It’s Not Your Fault: Art in the Age of the Corporate State, Whistleblowers, Money & Porn
One semester: 3 art history credits
In the early 1980s theorists stated that in the future, people, objects, music, images and texts will be reduced to piles of unrecognizable debris, chaotically stored without hierarchy, within a new type of a warehouse: the postmodern self. These theorists predicted that in this new environment, people will experience multiple realities simultaneously, and spend most of their lives on handheld devices, shifting endlessly and involuntarily between extremely important issues, online shopping and the totally mundane. Thirty years later, we are witnessing the stunning accuracy of such predictions. The constant consumption of reality, the merging of online and actual lives, has resulted in what has come to be known as “distraction from distraction by distraction,” the current mode of living in the postmodern condition. It’s not your fault. As artists who wish to critically participate in contemporary culture, in this course students will examine how to work with the deterioration in the status of texts and images. This course takes the position that artists must be aware of the power of Snapchat/Facebook/Twitter as self-inflicted forms of censorship/surveillance, Google/Amazon/Apple as incessant forms of consumption/porn, resulting in absent/present people frantically producing billions of selfies without actually representing a self.

One semester: 3 art history credits
This course will examine the social, artistic and political background out of which (and often against which) the surrealist movement began in the 1920s in Paris and surrealism’s particular relationships to the modernist art movements that preceded it, particularly its immediate ancestor, Dada. The course will survey the various sources of surrealist inspiration and ideas in the areas of literature, psychology, art and philosophy. It will cover surrealist drawing and painting, sculpture, photography and film as well as surrealism’s invention and cultivation of multimedia techniques, games and exercises that aimed to free image, object, language and experience from the constraints of traditional form and practice. We will explore surrealism’s many paradoxes, including its highly problematic relationship to Woman (as fantastic object of its unrelenting passion) and women (as real members and associates of the movement), and its ambivalent position regarding popular culture.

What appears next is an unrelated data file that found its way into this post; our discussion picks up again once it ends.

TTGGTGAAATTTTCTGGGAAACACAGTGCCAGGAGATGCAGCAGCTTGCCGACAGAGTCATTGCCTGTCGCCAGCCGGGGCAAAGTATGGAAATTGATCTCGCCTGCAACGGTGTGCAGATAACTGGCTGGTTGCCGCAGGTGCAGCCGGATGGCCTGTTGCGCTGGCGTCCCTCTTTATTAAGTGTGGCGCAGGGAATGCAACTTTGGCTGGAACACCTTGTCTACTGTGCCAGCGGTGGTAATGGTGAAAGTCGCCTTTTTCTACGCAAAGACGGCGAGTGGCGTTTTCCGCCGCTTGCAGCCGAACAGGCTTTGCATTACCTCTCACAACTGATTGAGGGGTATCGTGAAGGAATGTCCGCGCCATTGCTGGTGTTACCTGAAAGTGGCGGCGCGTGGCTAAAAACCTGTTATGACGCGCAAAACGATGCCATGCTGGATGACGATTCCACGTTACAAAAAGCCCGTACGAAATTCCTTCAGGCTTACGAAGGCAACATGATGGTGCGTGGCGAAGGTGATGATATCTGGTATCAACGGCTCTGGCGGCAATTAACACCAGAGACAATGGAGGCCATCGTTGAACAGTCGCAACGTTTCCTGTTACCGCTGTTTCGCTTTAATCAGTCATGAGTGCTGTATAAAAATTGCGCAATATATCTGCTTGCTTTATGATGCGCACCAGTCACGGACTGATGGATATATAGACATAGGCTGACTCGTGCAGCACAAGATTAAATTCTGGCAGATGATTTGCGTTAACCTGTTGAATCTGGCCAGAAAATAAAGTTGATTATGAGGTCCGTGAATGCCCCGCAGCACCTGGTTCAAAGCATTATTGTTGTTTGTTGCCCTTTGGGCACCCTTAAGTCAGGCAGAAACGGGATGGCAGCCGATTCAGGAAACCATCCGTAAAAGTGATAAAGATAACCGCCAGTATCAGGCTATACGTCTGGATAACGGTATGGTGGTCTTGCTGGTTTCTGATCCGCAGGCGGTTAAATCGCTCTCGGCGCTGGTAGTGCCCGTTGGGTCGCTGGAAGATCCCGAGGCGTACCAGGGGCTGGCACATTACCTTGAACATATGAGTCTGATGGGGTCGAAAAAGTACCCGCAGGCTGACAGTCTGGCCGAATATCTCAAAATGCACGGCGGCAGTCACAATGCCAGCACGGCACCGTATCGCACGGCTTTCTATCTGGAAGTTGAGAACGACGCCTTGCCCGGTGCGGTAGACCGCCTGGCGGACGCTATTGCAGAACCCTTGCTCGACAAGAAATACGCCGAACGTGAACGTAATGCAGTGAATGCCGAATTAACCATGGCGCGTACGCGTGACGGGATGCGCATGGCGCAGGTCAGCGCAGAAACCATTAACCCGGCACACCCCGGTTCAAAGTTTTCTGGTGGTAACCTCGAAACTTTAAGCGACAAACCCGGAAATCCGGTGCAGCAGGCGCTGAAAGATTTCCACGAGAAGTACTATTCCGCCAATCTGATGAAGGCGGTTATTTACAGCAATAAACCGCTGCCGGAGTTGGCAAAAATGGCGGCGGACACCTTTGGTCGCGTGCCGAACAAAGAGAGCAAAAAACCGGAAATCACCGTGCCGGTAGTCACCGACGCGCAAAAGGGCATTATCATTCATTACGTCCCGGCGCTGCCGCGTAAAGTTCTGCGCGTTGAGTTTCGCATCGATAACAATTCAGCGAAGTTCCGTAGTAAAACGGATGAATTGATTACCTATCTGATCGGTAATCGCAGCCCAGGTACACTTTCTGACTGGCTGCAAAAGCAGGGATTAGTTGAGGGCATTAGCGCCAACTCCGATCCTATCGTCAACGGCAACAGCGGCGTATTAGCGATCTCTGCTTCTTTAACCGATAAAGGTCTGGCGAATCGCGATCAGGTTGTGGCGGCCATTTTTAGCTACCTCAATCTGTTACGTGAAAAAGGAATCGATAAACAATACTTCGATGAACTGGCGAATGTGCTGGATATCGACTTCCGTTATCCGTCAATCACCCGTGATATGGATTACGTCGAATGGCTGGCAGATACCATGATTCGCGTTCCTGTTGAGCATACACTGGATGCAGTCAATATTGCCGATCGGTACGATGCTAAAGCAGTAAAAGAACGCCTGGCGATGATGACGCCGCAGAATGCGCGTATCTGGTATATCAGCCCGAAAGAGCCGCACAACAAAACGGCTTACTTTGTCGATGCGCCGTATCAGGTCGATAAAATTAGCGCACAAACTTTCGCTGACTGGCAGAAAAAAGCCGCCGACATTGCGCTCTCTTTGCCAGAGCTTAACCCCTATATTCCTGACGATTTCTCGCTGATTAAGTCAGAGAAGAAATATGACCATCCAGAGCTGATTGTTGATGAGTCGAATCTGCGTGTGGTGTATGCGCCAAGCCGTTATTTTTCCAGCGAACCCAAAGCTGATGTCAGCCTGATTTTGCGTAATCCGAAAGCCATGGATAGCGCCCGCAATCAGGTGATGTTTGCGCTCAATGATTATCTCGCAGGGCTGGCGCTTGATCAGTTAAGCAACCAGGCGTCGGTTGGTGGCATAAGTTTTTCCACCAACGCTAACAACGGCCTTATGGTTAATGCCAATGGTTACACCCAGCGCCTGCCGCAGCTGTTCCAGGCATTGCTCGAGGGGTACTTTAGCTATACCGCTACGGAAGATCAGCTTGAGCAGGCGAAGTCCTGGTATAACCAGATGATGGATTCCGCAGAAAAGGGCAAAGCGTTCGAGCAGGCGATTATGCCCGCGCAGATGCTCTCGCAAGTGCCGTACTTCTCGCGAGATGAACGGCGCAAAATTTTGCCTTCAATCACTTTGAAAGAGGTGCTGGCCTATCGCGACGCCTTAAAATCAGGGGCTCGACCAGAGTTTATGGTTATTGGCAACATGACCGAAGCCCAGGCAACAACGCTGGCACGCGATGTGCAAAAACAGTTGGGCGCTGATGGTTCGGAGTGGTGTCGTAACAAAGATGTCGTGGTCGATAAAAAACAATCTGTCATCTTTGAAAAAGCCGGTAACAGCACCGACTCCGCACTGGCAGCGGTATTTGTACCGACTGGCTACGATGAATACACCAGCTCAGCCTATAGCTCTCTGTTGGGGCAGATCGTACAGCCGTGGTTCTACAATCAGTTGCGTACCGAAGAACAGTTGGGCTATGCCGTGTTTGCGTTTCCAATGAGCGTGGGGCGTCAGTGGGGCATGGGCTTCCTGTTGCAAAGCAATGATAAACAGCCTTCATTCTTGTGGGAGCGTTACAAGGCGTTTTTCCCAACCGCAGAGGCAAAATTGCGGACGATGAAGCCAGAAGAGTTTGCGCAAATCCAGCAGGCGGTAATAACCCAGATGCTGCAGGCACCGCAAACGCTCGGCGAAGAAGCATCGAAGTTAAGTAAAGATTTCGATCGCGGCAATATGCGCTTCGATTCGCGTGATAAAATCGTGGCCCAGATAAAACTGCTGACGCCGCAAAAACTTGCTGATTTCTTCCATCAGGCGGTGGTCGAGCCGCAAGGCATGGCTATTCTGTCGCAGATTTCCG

Being and Seeing
One semester: 3 art history credits
Images shape, alter and transform what we see and what we think: Where do they stand in our experiential path to ascribe meaning to our idea of reality? How do they condition our way of seeing and thinking and how we all see not quite the same, and all of what is perceived is still real? As we live immersed in a bulimic state of overexposure to a multitude of often no longer discernible information, this course intends to provide new insights to reflect upon the perception we have toward ourselves as individuals, as human beings and our physical and cultural environment, and to question who we are through what we see. Being and Seeing will explore visually and verbally the conceptual and the experiential in the realm of the lens-based arts, and will integrate theory, criticism and art practice in a multi-faceted cultural environment open to other fields of inquiry: science, literature and philosophy. The goal is to achieve an integrated knowledge and develop a personal vision along a path of creative expression. Students can expect to learn not only about the visual and the verbal language at the core of this course, but also reflect on their respective practices and fields of investigation. The main topics addressed from a conceptual and experiential standpoint will be: reality, language and limit; time, space and light; point of view, interpretation and truth.